Being married and raising a family is a big deal in the Indian culture for women at the time. Marriage is sacred to most Indians and is considered to endure beyond death. So, the question of being married pops up very often when Amina is on screen – with her Grandmother trying to arrange her marriage with Young Ali, Miriam asking Amina why she is not married, Miriam asking Amina what she would do when she gets married because she can’t cook, and Miriam telling Amina how her marriage was arranged and that she came to South Africa after she got married.
5. The question of son
Similar to the Chinese culture, a son in a family is important in the Indian culture for many reasons. For example, as a son, he is to be the head of the family when the father passes away; he is also the only one who can light the fire at his parents’ cremation; and he inherits all his parents’ possession when they die, even his wife’s. So, having a son is significant both religiously and non-religiously. The question of son appears several times – during the match-making dinner when Young Ali asks Amina if she wants only boys, and how Grandmother retorts “What rubbish! Everybody wants a boy!” when Amina says “What would make you think I want boys at all?”; how Begum is tricked into letting go of her son at the train station (“prized-possession”); and when Mrs. Benjamin announces the arrival of the new baby, Omar asks if it is a boy.
6. The sunset/sunrise
Perhaps used symbolically to refer to end of an episode of trouble (sunset) and a new beginning/hope (sunrise), both sunset and sunrise are used several times in the film. They could also be used to show progression of time (as metonymy).
7. The children going/returning to school
Miriam’s three children are seldom on screen. The school-going ones are always either going to or returning from school. Thus, the audience gets a sense that while Miriam is devoted to her family, her children are not always there with her, in addition to a husband who doesn’t really talk to her. So, she is really alone in her world.

3. Paradox

A paradox is a contradiction that is somehow true. It can take a form of oxymoron, overstatement or understatement. It can also blend into irony.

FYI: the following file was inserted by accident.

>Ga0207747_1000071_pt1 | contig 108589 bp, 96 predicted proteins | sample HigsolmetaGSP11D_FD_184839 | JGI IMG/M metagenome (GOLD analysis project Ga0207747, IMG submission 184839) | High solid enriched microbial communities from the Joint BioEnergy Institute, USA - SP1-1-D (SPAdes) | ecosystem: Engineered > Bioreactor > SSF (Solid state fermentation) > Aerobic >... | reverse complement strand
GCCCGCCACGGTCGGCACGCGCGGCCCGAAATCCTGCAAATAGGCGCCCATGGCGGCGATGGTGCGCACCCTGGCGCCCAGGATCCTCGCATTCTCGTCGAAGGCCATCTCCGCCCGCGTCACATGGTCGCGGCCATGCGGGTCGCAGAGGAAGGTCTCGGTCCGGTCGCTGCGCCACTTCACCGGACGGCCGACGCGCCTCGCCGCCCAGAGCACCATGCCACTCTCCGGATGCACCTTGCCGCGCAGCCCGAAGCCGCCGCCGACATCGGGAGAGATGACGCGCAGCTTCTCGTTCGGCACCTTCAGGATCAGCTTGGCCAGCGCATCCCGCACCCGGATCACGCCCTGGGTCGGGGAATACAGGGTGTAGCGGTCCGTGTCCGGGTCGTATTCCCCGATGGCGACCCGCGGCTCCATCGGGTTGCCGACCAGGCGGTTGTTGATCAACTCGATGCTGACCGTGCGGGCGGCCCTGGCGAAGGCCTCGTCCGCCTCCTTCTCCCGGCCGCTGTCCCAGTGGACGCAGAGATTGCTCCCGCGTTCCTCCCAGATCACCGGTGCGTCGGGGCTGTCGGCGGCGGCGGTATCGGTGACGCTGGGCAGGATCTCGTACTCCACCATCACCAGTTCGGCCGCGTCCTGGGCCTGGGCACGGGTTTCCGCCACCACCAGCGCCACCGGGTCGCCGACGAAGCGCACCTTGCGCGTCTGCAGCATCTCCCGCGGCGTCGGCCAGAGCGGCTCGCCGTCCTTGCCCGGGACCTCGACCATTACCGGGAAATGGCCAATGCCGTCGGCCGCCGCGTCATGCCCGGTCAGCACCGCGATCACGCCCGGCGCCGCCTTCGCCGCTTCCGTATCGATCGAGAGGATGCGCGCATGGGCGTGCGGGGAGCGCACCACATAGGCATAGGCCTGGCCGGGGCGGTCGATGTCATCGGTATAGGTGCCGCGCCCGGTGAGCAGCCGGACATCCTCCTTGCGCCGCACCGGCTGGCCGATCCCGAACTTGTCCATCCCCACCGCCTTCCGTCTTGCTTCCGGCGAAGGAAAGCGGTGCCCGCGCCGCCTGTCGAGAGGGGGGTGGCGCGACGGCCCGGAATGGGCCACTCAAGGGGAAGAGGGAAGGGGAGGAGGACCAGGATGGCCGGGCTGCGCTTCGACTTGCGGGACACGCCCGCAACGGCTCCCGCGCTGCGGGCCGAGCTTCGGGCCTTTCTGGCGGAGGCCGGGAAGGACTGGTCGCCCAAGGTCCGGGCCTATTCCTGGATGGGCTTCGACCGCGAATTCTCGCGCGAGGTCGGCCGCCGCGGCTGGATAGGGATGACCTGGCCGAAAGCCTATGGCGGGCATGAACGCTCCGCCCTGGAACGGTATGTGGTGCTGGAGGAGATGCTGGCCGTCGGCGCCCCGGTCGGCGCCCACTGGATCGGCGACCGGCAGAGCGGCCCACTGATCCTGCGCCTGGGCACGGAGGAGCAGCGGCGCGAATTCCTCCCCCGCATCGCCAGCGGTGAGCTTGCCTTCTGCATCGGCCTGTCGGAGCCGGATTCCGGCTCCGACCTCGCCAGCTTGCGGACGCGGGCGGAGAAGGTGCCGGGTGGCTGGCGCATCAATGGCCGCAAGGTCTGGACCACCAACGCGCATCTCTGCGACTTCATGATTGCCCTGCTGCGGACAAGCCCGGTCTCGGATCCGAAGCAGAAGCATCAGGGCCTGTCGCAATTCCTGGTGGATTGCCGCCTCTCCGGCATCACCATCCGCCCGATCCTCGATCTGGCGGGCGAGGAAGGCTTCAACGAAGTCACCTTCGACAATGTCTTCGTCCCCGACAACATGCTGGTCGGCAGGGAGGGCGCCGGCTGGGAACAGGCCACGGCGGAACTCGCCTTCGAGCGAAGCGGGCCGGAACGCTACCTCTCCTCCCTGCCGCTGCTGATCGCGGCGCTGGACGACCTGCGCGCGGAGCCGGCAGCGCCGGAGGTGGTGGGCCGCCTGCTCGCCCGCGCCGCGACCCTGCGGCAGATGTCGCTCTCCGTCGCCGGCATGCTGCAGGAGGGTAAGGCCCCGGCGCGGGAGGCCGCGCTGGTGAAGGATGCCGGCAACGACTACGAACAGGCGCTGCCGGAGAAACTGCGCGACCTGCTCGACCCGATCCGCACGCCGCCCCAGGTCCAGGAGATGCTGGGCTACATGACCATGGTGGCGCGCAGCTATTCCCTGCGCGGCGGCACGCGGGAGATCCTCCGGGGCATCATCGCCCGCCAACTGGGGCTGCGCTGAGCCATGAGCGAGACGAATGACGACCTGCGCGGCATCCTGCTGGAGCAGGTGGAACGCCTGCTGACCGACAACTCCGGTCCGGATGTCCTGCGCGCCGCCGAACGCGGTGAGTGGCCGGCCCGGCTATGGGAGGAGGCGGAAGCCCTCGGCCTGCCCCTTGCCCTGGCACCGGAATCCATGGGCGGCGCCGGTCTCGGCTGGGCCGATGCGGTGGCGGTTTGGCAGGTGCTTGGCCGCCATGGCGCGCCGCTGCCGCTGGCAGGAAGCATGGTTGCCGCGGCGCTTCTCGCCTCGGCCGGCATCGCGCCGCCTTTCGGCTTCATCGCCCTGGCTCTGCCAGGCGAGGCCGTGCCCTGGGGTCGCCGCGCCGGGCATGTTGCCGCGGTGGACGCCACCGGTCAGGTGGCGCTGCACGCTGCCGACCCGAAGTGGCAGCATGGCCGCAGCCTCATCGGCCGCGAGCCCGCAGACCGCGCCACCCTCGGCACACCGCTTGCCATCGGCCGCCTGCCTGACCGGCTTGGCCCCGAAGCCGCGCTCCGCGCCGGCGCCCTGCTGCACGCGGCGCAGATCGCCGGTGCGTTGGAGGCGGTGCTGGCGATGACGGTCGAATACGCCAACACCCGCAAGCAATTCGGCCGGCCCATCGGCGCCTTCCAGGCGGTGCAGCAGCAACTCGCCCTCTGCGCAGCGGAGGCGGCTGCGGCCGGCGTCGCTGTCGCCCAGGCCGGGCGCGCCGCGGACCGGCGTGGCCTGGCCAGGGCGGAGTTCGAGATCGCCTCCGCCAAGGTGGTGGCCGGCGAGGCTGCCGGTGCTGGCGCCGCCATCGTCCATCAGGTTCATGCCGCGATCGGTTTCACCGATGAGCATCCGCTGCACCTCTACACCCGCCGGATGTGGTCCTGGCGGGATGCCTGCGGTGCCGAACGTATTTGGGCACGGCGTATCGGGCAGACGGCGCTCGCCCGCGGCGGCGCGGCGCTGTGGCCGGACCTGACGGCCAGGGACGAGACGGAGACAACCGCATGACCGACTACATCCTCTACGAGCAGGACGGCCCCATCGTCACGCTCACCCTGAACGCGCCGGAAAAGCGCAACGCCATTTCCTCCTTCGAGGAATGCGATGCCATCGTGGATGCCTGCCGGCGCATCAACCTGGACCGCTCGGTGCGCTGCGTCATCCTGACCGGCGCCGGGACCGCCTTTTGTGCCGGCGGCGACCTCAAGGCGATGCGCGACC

1. At 00:14:55, in her attempt to persuade her son to return to India, Grandmother comments that the problem with Africa is that “there are too many black people”.
It’s Africa; of course there are many Africans there. It’s the land of Africans where the Blacks are the natives. However, it is in their homeland that they are oppressed and discriminated against by the minority White community. They are not at welcome in their own home.
2. Grandmother wants Amina to get married to complete her as a woman.
Amina is happy with her life as it is. Perhaps she doesn’t feel complete in the way that Grandmother intends for her, but she doesn’t plan to find a man and get married to fill in the gap.
3. At 00:16:15, Amina tells her mother that she wants to go inside just “like this”; “Mum, this is who I am.”
And Amina appears at the dinner wearing salwar kurta (without the dupatta), a pink one, at that.

4. Allegory

Allegory is something that has a second meaning, usually by endowing characters, objects or events with symbolic significance.

1. Jacob and Madeline’s love story
It shows that although it’s clichéd that love knows no boundary, this love affair does. In the setting of the story, their love is constrained and punishable by the law. It shows us that some things just cannot happen when the circumstance doesn’t allow for it to happen.
2. The road accident at 00:45:17, where a white man hits an African man
This accident signifies two things:

1.  How insignificant and worthless the lives of the Africans are in the eyes of the minority Whites in South Africa at the time.

2.  Miriam’s attempt at helping the African man – she goes out alone in the dark looking for him and when she finds him, tries to give him a blanket – shows that she is making small steps to change and not be accepting of how things already are at that time; that you mind your own business, that your place is at home, that you obey your husband no matter what, and that Africans are not worth anything.


Figurative representation is a very good way to give auxiliary meaning, idea or feeling in a motion picture. I personally think that the film The World Unseen has achieved that tremendously well.

Shamim Sarif. (2008). Director’s commentary: The World Unseen DVD. Enlightenment Productions: London.

Wikipedia. (2011). Stylistic Devices: Figurative Language. Retrieved from in October 2011.

Buy the DVD "The World Unseen":

Buy the NOVEL "The World Unseen":